Growing up in Norway, neurologist Kristoffer Hellum, M.D., heard stories about his family's influence on health care in faraway Wisconsin. Dr. Hellum, it turns out, is the great-grandson of Hans Christian Midelfart, M.D., a name familiar to those in the Eau Claire, Wisconsin, area and a founder of what would become known as the Midelfort Clinic. Dr. Hellum recently got to see his family's influence firsthand, when he visited Mayo Clinic Health System in Eau Claire — a descendant, you might say, of his grandfather's clinic.
The family's Wisconsin connection began in 1892, when Dr. Midelfart made a trip of his own from Norway to Eau Claire. According to ChippePedia (the Chippewa Valley's version of a free online crowd-sourced encyclopedia), the good doctor "eagerly set sail" for America after hearing that a doctor in Eau Claire "needed a year-long substitute for his practice." During his time stateside, Dr. Midelfart discovered that Eau Claire had a shortage of well-trained physicians — and an abundance of injuries from logging accidents. Recognizing an opportunity when he saw one, he returned to Europe "with a goal to learn as much as he could about surgery," then came back to Eau Claire to start his own medical practice.
Dr. Midelfart "believed in the synergism resulting from doctors joining together" (that sounds familiar) and partnered with Dr. Johan Mathiesen to establish what would become Midelfort Clinic. He also helped launch Luther Hospital and was the first physician to serve on the hospital's board of directors. Randall Linton, M.D., CEO of Mayo Clinic Health System's Northwest Wisconsin Region, credits Dr. Midelfart with bringing "the concept of group practice" to the Eau Claire area. By the late 1920s, Dr. Midelfart had developed "a growing relationship" with two other pioneers of the group practice of medicine, Drs. Will and Charlie Mayo. "They had a high level of respect and a big influence on each other," Dr. Linton says, adding that collaboration among them "led to what is today the presence of Mayo Clinic in Eau Claire."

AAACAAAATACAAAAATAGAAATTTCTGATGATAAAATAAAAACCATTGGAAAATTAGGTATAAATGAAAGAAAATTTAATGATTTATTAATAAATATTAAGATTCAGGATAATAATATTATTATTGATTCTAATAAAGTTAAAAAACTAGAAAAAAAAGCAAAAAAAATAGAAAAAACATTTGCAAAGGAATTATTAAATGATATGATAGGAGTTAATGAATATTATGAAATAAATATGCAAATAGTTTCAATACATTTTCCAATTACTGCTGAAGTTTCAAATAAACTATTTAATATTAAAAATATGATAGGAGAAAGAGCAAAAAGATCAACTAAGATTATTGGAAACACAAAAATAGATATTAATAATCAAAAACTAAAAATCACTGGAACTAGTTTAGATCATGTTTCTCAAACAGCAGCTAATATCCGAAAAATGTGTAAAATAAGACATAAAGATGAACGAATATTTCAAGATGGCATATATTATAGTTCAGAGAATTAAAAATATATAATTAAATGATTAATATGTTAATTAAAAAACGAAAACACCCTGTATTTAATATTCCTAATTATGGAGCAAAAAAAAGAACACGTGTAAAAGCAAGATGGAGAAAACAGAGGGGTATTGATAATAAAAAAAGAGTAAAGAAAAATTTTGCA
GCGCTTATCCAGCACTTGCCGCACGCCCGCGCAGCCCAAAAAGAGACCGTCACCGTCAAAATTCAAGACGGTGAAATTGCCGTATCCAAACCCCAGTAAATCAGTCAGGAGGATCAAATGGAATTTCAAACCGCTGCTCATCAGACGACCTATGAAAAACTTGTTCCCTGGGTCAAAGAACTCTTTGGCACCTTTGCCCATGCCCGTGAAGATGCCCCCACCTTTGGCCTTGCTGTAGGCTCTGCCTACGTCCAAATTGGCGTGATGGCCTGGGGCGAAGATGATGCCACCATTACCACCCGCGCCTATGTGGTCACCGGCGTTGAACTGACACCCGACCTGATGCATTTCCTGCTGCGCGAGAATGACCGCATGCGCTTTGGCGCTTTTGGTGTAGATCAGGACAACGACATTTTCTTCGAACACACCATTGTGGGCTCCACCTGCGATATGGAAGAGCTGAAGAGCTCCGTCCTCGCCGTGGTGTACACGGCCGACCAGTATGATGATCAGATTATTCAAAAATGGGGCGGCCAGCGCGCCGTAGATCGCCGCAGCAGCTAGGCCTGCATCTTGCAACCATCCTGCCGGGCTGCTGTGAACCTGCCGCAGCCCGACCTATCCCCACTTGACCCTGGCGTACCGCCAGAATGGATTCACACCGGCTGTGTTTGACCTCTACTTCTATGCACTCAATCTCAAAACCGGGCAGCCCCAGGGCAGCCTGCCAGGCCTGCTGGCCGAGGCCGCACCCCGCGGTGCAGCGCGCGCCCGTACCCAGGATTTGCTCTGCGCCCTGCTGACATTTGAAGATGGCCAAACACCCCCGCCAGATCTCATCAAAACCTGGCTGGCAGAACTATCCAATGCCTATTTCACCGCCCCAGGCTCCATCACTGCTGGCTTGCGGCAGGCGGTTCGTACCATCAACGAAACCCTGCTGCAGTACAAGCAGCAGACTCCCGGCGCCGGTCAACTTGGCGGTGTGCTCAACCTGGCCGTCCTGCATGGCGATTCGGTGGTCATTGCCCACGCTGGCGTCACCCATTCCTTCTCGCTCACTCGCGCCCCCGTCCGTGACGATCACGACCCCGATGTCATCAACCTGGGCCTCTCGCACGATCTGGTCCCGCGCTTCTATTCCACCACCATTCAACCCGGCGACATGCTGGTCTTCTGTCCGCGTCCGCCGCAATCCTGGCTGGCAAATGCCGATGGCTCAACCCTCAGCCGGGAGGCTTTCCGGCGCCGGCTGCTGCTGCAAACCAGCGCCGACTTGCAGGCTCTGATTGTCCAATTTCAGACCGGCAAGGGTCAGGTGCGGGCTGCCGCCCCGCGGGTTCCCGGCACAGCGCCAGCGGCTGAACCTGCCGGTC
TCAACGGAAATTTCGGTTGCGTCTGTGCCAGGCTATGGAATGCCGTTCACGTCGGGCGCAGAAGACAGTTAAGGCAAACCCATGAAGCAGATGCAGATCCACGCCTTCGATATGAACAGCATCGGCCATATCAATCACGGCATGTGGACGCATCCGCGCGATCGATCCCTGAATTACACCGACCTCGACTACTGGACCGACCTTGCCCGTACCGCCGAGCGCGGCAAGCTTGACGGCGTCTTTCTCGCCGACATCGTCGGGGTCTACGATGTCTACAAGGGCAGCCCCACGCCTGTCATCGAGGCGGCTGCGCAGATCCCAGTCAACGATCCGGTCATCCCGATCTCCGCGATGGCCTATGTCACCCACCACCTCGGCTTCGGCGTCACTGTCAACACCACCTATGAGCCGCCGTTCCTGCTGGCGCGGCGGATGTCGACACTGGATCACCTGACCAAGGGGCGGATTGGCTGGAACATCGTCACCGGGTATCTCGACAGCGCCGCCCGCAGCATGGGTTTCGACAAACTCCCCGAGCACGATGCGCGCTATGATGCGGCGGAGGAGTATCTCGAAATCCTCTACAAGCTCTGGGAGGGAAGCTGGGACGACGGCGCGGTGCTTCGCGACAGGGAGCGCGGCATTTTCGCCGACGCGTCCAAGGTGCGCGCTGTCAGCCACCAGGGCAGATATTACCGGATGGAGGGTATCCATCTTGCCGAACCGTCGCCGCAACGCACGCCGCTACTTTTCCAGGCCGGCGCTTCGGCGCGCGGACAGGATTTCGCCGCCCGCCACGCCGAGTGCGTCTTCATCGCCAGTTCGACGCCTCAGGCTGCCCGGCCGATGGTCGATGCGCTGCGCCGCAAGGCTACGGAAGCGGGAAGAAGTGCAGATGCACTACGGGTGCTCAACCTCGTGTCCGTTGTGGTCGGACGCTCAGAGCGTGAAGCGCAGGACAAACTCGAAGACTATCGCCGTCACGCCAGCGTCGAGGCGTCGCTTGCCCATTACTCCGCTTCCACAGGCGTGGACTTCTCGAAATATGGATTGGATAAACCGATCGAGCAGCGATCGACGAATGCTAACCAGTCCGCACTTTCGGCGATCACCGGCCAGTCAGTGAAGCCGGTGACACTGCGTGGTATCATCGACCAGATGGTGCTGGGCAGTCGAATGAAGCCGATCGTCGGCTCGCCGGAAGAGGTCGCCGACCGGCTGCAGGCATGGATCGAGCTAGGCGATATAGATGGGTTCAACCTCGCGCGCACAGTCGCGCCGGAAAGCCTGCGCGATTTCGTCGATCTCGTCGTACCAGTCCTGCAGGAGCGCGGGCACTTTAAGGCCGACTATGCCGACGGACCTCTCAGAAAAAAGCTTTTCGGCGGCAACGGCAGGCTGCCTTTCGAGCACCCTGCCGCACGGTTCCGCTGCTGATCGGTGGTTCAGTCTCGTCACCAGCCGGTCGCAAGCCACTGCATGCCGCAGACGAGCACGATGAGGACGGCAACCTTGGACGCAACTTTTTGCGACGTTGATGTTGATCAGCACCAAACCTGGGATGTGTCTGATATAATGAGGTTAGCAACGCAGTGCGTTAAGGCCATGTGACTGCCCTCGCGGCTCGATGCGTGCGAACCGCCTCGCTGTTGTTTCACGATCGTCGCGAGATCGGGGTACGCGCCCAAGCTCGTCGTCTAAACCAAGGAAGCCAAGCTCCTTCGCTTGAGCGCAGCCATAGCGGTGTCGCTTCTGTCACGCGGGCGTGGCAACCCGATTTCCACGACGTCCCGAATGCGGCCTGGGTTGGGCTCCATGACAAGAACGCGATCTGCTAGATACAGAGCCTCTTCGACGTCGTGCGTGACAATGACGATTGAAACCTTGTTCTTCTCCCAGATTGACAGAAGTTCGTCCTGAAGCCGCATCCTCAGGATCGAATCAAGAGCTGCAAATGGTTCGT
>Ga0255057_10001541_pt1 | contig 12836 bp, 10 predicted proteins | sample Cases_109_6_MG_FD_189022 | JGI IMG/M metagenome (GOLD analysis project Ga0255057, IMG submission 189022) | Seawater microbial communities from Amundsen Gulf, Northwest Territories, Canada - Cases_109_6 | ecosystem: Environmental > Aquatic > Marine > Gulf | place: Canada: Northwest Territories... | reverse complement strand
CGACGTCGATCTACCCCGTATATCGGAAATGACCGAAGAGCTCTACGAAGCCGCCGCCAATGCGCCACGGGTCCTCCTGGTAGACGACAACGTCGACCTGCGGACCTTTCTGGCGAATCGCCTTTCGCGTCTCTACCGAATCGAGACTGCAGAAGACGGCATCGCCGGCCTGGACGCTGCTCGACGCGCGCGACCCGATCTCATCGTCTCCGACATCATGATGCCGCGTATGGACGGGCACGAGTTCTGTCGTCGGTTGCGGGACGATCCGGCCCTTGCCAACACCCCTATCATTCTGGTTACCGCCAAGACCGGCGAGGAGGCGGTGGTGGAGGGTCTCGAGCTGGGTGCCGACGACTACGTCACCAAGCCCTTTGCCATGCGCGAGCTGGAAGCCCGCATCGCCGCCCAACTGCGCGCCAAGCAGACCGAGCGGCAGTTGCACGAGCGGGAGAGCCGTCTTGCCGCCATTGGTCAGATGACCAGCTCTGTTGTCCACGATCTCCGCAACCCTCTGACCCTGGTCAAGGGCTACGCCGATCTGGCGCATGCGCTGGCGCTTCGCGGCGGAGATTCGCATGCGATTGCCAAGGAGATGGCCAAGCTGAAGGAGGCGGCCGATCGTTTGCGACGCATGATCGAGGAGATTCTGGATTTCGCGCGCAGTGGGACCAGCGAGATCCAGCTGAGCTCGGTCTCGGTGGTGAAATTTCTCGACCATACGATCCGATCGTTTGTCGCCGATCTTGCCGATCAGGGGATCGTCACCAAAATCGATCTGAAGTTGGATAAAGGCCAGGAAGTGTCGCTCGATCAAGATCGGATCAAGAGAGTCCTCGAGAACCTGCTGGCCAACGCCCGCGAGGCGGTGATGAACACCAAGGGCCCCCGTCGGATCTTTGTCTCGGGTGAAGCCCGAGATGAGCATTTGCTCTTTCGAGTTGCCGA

During Dr. Hellum's visit, he learned about his grandfather's work and got a close-up look at vintage newspaper articles, artwork and postcards of Midelfort history. He will take that history back with him when he returns home to Drammen, Norway, after touring both Mayo Clinic Health System and Mayo Clinic. He'll also take back ideas for improving patient care, as the hospital where he works is planning an expansion, and his visit was in part a "fact-finding mission for possible improvements to incorporate into the addition," according to WEAU 13 News. "It's amazing to think my family had this influence," Dr. Hellum tells the station.
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